To GM or Not to GM (AIG IRP)
This activity will require students to research GMO and to form an opinion on the use and advancement of GMO in their own town. Students will develop a presentation to either encourage or discourage the selling of land to a company that wants to farm GM crops in their town. Students are then required to present their finding to an actual council such as a town council, a civic organization or at a community meeting, or if this is not possible, create a media presentation- video/prezzi that can be sent to the council organization. This lesson was developed by NCDPI as part of the Academically and/or Intellectually Gifted Instructional Resources Project. This lesson plan has been vetted at the state level for standards alignment, AIG focus, and content accuracy.
Brief Description of Lesson/Task/Activity: Included in the study of DNA technology is GMO and the ethics of growing/selling GMO. Most students and the general population are not aware of GMO and the pros/cons of GMO. Considering that 87% of soybeans and 81% of corn is now genetically modified, we need to be more aware of how GMO are produced and the pros/cons of GMO.
This activity will require students to research GMO and to form an opinion on the use and advancement of GMO in their own town. Students will develop a presentation to either encourage or discourage the selling of land to a company that wants to farm GM crops in their town. Students are then required to present their finding to an actual council such as a town council, a civic organization or at a community meeting, or if this is not possible, create a media presentation- video/prezzi that can be sent to the council organization.
Time Frame: 1 week
Type of Differentiation for AIGs:
Adaptations for AIGs:
Explanation of How Resource is Appropriate for AIGs: This task requires students to read technical texts well as watch videos and read graphs/charts to reach their own conclusions about the use of GMO and to organize their response. They must be able to use their knowledge of GM foods to create a presentation to sway others to also agree with their opinion. They must be able to cite proof and evidence for their reasoning and be able to defend their opinion when asked. They must also be able to present their findings/opinion to audiences with little or no knowledge of GMO and be able to communicate their findings in a way that helps their audience understand GMO and provide them with enough data and information to allow the audience to also form an educated opinion on GMO.
- Computer w/internet, projector, screen
- Some possible websites to use:
Teacher Notes: Remind students to make sure they are using reliable sources with real data- such as USDA or research data. They need to be aware of bias in their research and to avoid using sources that are not based on scientific research and data.
Stage 1: Engage
88% of corn, 94% of cotton and 93% of soybeans share one characteristic. Can you guess what that is?
The numbers represent the % of these crops that are genetically modified on at least one way.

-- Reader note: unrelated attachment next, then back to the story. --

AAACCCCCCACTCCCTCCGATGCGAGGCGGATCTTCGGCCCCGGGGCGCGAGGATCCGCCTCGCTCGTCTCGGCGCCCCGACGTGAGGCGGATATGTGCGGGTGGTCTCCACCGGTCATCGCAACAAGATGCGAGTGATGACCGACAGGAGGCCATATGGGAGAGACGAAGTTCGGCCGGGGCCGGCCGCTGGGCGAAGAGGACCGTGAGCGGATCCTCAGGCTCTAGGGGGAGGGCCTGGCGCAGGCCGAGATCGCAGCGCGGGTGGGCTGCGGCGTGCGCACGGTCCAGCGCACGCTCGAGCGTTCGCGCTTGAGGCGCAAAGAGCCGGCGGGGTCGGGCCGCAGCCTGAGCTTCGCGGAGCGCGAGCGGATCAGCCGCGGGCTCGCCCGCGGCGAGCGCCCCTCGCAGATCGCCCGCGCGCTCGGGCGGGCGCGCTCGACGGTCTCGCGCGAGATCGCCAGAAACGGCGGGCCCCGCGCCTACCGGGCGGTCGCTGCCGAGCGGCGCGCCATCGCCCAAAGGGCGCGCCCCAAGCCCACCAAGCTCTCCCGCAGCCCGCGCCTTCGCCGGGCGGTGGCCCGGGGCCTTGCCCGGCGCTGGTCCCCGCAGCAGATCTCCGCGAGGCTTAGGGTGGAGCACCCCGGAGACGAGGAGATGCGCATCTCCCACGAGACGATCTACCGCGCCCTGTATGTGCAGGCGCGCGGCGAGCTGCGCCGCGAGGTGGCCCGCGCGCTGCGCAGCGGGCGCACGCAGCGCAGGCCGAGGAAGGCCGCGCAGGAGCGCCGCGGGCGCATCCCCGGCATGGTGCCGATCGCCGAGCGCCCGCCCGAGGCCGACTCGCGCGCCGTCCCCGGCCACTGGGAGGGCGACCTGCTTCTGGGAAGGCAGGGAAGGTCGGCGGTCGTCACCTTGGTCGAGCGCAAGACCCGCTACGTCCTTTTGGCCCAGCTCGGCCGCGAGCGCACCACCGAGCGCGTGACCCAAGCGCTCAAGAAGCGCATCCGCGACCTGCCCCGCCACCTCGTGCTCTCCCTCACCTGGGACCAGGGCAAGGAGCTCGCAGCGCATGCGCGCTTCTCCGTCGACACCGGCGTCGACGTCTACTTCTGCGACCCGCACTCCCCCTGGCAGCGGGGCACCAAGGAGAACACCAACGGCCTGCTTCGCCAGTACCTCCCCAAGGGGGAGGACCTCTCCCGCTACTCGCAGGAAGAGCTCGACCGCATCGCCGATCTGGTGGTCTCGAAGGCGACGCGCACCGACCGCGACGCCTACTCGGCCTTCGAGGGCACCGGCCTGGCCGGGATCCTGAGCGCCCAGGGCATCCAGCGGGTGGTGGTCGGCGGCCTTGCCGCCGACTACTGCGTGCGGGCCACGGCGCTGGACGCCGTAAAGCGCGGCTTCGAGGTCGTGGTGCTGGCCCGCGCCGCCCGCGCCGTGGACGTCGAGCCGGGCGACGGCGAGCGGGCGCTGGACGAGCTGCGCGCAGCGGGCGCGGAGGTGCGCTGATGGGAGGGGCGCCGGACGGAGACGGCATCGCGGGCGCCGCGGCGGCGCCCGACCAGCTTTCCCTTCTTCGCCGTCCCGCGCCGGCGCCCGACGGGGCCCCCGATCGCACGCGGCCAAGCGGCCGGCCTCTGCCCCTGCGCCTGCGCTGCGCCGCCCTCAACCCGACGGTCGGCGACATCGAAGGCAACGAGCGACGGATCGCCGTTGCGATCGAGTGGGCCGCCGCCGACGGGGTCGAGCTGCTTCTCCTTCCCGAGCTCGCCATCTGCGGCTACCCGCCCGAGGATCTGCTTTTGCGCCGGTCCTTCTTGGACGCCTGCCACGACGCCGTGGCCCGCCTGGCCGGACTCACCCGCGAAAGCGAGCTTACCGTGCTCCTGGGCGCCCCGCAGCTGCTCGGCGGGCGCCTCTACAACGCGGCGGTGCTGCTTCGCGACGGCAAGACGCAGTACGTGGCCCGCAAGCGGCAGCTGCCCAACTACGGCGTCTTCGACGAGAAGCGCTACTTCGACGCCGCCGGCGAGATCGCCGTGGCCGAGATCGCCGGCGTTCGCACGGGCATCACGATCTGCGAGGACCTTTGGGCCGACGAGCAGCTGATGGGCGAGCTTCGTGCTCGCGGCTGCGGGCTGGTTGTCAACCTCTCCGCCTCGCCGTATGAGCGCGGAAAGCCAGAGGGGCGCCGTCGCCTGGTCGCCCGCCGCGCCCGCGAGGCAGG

Genetically Modified foods are sometime referred to as Frankenfoods: bits and pieces of plants combined into one plant. What do students think about this term? Ask if they would feel comfortable eating foods called Frankenfoods.
Have students create a graph of what they think has happened over the last 15 years in terms of % of GM foods over time to determine if they realize how quickly the percent of GM has changed
Have students compare their graphs to the one below and use this to drive a discussion of why the public needs to be aware of the use/issues with GM foods.
Much of the canola, corn and soybeans grown in the US are actually GMO. Many people are unaware of this and don’t even know what GMO are. GMO were developed for several reasons: the first were developed to create bacteria that could produce insulin. Next GM plants were created that would allow the fruit to be more firm which meant they would last longer and decrease loss due to spoilage. Research on GMO has now moved to improving nutritional content of foods and making them pest resistant. As with most controversial topics in science, there is evidence showing GMOS are useful and not harmful and there is research showing GMO really are not that great and could have massive negative effects. Your job will be to research and construct your own answer as to the use of GMO.
Stage 2: Elaborate
Your public relations group has been hired by a firm that wants to purchase land owned by your town and farm GM foods. They have hired you to develop a plan to present to the local town council explaining what GM foods are, how they are made, and why they are safe. The local town council must vote on whether or not the company will be allowed to use the land to grow GM crops.
- Thoroughly research, using a variety of sources, what GMO are and how they are produced.
- Analyze the pros/cons of GMO foods by reading research on both sides of the issue. Areas to investigate include: cost of traditional crops vs. GMO, health benefits of GME vs. traditional, environmental effects of GMO and possible human health issues associated with GMO
- Create a presentation explaining the above and give your own informed opinion if GMO should be grown and sold in your town.
Stage 3: Evaluate
Develop a rubric that asses the student in the following areas:
- Organization of ideas
- Knowledge of GMO
- Use of a variety of sources
- Logical development of their opinion in their presentation-their reasoning is understandable
- Use of proof and evidence from reliable sources
- Listing of researched pros/cons of GMO
- Mechanics of presentation (grammar, spelling)
- Verbal techniques